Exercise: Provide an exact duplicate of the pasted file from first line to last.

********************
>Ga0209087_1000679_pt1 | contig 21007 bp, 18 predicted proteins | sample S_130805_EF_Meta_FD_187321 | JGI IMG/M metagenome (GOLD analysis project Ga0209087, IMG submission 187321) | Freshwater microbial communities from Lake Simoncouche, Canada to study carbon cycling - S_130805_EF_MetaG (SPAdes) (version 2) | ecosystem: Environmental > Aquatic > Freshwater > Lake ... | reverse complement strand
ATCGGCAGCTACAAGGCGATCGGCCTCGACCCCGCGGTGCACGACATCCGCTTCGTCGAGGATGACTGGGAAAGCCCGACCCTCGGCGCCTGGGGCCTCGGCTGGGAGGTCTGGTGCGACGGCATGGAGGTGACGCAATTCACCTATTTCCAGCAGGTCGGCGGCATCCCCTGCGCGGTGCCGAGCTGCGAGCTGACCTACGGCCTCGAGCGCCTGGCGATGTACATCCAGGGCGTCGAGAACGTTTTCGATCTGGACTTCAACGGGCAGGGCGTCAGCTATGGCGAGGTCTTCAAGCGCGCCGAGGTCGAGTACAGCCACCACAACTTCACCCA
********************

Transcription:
>Ga0209087_1000679_pt1 | contig 21007 bp, 18 predicted proteins | sample S_130805_EF_Meta_FD_187321 | JGI IMG/M metagenome (GOLD analysis project Ga0209087, IMG submission 187321) | Freshwater microbial communities from Lake Simoncouche, Canada to study carbon cycling - S_130805_EF_MetaG (SPAdes) (version 2) | ecosystem: Environmental > Aquatic > Freshwater > Lake ... | reverse complement strand
ATCGGCAGCTACAAGGCGATCGGCCTCGACCCCGCGGTGCACGACATCCGCTTCGTCGAGGATGACTGGGAAAGCCCGACCCTCGGCGCCTGGGGCCTCGGCTGGGAGGTCTGGTGCGACGGCATGGAGGTGACGCAATTCACCTATTTCCAGCAGGTCGGCGGCATCCCCTGCGCGGTGCCGAGCTGCGAGCTGACCTACGGCCTCGAGCGCCTGGCGATGTACATCCAGGGCGTCGAGAACGTTTTCGATCTGGACTTCAACGGGCAGGGCGTCAGCTATGGCGAGGTCTTCAAGCGCGCCGAGGTCGAGTACAGCCACCACAACTTCACCCA